They began recording in earnest at I.V. Lab, cutting basics on the studio's Ampex MM1200 2-inch/16-track machine. Their first priority was to get complete drum takes of all the material (recorded to a click), and if they got good tracks of the other instruments, great, but those could always be overdubbed later. “Everyone was playing live to every song in both studios while we were tracking drums,” says Browning.

After a couple of weeks of tracking at I.V. Lab, their quest for drum sound options took them to Steve Albini's legendary studio, Electrical Audio, also in Chicago (see the EM story on Albini's studio in the October 2008 issue, available at emusician.com). There, they recorded (also to 2-inch, 16-track) several additional versions of each song in different rooms in Albini's complex, taking advantage of the wide range of acoustical spaces available to get more variety in the drum sounds.

“Certain rooms have specific wood inlays,” says drummer Myers, “and specific floors; there's adobe brick in another room. And a room that's super-tight for more of that older, classic-rock drum sound. Then you have a plated concrete stairwell room that's ridiculous. And you can get overdubs and crazy edited drums in there.”

“For the most part, we started with bass and drums, and we just kept the drum tracks to start,” says percussionist Farag.

“It was very meticulously done from take to take with the drum set parts,” Myers says. “I had to use literally 10 to 12 different snare drums. I did over 10 to 15 different takes per song — swapping out cymbals.”

After they were satisfied with the drum tracks, they eventually recut most of the other instruments. Still, they considered those early tracking sessions to be a success. “The live feel was key for capturing the energy of the drum kit,” explains Browning. The band also recorded a couple of entirely live songs while at Albini's studio. One of the two, “Made to Measure,” ended up on the CD.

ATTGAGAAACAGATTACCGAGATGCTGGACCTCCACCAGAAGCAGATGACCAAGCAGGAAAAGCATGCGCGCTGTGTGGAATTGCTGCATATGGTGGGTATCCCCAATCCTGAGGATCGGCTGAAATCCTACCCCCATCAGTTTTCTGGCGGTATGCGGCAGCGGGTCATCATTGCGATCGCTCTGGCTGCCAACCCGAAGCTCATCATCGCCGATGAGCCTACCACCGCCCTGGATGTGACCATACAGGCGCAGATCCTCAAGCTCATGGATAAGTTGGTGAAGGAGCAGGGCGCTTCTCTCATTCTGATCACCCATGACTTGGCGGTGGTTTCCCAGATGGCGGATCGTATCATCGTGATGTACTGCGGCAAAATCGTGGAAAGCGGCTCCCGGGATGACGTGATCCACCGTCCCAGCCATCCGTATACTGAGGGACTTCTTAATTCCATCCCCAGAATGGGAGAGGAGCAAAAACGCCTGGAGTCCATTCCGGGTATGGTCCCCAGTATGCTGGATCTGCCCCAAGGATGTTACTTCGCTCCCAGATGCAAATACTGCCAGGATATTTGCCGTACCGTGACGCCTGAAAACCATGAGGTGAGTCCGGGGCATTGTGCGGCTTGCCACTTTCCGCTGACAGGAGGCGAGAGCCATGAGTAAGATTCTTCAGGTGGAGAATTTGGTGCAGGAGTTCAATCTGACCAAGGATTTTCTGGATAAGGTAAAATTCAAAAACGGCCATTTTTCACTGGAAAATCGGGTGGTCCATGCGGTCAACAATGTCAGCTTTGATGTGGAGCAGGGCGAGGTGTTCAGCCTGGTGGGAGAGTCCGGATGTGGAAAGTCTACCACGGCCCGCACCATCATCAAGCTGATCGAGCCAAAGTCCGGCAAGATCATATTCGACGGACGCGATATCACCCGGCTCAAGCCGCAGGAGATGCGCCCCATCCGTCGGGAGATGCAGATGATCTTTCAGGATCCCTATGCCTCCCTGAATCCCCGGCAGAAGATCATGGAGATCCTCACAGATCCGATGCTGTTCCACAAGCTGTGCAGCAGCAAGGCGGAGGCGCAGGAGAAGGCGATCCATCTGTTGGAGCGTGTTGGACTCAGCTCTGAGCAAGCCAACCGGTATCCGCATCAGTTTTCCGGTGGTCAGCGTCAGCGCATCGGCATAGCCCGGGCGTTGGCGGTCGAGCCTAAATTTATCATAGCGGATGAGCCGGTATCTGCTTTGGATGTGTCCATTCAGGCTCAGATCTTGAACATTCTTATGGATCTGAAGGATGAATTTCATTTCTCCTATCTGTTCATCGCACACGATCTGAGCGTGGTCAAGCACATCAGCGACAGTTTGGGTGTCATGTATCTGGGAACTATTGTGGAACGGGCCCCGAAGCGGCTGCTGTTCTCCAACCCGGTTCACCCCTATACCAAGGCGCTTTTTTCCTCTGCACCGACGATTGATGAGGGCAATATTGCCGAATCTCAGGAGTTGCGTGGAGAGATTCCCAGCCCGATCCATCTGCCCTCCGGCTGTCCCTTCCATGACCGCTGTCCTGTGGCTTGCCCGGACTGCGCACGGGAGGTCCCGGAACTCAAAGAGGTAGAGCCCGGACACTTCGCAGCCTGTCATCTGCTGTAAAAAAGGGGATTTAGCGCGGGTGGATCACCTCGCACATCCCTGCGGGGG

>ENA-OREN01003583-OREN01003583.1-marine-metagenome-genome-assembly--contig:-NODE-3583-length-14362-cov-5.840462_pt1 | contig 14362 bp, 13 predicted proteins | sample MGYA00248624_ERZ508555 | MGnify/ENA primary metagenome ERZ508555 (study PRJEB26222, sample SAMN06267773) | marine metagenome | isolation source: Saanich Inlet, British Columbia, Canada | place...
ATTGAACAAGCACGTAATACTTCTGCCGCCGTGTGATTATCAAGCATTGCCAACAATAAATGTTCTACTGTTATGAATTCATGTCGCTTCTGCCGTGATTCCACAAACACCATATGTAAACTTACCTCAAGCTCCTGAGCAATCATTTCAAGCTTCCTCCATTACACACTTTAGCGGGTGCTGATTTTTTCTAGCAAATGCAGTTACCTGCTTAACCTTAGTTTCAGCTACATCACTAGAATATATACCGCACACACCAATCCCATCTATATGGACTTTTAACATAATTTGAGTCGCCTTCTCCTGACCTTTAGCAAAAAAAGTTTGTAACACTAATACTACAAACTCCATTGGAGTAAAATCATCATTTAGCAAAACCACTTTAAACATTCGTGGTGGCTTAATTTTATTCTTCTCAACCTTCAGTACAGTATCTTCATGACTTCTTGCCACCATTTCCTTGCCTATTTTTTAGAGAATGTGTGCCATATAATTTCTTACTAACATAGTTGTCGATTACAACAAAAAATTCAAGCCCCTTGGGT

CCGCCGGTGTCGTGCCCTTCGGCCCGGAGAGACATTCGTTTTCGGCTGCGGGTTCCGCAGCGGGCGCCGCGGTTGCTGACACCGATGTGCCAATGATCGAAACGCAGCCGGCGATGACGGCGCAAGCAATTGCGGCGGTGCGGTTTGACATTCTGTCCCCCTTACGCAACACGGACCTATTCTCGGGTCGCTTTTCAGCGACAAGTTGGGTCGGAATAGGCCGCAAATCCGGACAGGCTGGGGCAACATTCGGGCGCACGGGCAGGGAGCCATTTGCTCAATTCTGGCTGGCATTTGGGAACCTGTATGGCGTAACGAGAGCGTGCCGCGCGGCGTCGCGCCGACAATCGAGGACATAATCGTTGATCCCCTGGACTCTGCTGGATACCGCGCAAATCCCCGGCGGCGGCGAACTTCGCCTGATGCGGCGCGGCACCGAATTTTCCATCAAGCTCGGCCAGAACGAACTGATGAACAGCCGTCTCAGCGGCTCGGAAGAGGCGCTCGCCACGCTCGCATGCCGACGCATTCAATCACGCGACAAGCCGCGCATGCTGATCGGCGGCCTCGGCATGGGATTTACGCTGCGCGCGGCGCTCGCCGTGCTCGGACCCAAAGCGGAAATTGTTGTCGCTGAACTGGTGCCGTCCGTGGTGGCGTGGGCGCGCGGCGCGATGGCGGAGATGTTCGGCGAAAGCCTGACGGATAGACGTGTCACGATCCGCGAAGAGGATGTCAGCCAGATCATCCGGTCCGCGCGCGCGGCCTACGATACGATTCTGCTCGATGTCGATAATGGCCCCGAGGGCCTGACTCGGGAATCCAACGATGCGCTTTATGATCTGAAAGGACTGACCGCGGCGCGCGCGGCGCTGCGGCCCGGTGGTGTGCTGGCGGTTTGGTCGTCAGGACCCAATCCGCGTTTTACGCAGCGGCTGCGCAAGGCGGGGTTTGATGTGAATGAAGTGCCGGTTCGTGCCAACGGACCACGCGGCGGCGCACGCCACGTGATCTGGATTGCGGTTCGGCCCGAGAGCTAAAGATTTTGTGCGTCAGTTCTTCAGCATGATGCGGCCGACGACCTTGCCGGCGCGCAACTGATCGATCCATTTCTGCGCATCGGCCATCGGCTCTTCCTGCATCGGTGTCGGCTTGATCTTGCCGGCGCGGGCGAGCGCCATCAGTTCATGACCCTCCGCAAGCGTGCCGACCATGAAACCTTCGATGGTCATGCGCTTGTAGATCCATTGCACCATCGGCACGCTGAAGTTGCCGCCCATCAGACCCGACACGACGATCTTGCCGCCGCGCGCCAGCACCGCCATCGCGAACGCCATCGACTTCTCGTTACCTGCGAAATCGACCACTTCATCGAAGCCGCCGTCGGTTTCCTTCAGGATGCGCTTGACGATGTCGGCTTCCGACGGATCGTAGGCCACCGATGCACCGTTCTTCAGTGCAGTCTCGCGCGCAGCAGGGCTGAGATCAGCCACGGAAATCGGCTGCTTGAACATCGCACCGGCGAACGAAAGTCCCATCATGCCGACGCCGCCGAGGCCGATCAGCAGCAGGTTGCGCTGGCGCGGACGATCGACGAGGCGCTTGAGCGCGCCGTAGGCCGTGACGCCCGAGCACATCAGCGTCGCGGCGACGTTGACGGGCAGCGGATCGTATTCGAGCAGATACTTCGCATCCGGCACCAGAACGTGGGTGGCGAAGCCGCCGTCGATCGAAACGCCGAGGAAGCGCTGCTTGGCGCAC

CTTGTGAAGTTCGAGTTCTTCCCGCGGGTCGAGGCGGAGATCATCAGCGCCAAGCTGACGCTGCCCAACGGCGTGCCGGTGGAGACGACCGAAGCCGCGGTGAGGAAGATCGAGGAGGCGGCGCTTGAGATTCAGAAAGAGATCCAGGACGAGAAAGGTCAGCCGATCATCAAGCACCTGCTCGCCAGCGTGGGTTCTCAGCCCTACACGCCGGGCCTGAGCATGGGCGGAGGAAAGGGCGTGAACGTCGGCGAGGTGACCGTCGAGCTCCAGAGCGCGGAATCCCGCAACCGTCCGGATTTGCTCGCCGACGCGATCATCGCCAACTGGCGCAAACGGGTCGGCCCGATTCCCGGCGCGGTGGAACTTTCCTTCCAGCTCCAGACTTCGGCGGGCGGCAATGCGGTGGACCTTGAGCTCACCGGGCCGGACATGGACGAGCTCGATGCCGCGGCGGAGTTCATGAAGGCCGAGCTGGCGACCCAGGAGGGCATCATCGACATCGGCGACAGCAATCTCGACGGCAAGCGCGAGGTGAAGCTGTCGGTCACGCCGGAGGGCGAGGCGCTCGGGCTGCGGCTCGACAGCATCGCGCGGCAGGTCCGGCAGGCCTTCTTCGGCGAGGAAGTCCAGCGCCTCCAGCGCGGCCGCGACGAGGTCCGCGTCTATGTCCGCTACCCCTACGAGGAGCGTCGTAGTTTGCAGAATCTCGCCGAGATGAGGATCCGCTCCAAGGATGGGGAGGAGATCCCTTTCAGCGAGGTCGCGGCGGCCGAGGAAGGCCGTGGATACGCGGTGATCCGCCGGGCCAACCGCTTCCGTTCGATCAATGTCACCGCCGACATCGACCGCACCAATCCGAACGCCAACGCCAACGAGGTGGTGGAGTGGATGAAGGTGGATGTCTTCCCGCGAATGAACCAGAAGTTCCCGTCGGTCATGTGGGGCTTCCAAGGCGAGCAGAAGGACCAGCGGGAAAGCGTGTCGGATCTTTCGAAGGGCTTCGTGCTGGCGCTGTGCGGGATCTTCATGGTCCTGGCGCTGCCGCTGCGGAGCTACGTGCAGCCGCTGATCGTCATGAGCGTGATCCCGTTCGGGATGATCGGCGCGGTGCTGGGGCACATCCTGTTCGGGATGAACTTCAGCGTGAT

Time to Transfer

As the band went along in the tracking process, they began transferring the analog tracks into Pro Tools. They got the sonic flavor they wanted from the 2-inch machine, but they were definitely going to need the track counts and editing capabilities of digital for the next phase of the project.

Because they recorded so many versions of each song and always used a click, they were able to mix and match tracks to put together what were essentially giant comps that comprised the final versions of the material. “That left us with options and the ability to edit or cut and paste quickly if we liked one section from one take and one section from another,” Browning says.

For the most part, they listened to the various drum takes and chose which sound fit a particular song. However, there were some occasions, like in the title cut and in the song “Spires,” where, if you listen closely, the drum sounds actually change during the song. They also often layered the drum tracks, manually adding samples that they made during the drum-tracking sessions on top of the originals in Pro Tools.

On several songs, electronic samples were also added, some from Native Instruments' Battery, which Myers triggered from a Roland SPD-S drum pad. “On ‘1348,' in more of those industrial sections,” says Browning, “there are sections that have eight different snare drums combined into one. One of them has five acoustic snares and three electronic snares, all layered into one gigantic snare drum sound.”

Stringing It Out

Of all the songs on the CD, “Mantis” was the most involved to produce. Nearly 12 minutes long (“It was about two or three minutes longer at one point,” Cummins says), the song is a prog-rock excursion that comprised countless different musical sections, several guitar solos and 40 tracks of strings. “It's our little masterpiece,” says Cinninger. “It's kind of what we feel is our crème de la crème of what we're doing right now.”